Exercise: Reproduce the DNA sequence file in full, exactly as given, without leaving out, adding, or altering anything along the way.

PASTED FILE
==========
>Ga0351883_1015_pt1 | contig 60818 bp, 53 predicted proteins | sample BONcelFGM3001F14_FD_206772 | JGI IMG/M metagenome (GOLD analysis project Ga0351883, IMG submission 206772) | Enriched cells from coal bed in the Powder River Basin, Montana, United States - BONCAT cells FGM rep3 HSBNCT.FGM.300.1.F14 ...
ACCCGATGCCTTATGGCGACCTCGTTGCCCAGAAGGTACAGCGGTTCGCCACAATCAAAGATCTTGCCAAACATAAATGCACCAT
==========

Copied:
>Ga0351883_1015_pt1 | contig 60818 bp, 53 predicted proteins | sample BONcelFGM3001F14_FD_206772 | JGI IMG/M metagenome (GOLD analysis project Ga0351883, IMG submission 206772) | Enriched cells from coal bed in the Powder River Basin, Montana, United States - BONCAT cells FGM rep3 HSBNCT.FGM.300.1.F14 ...
ACCCGATGCCTTATGGCGACCTCGTTGCCCAGAAGGTACAGCGGTTCGCCACAATCAAAGATCTTGCCAAACATAAATGCACCAT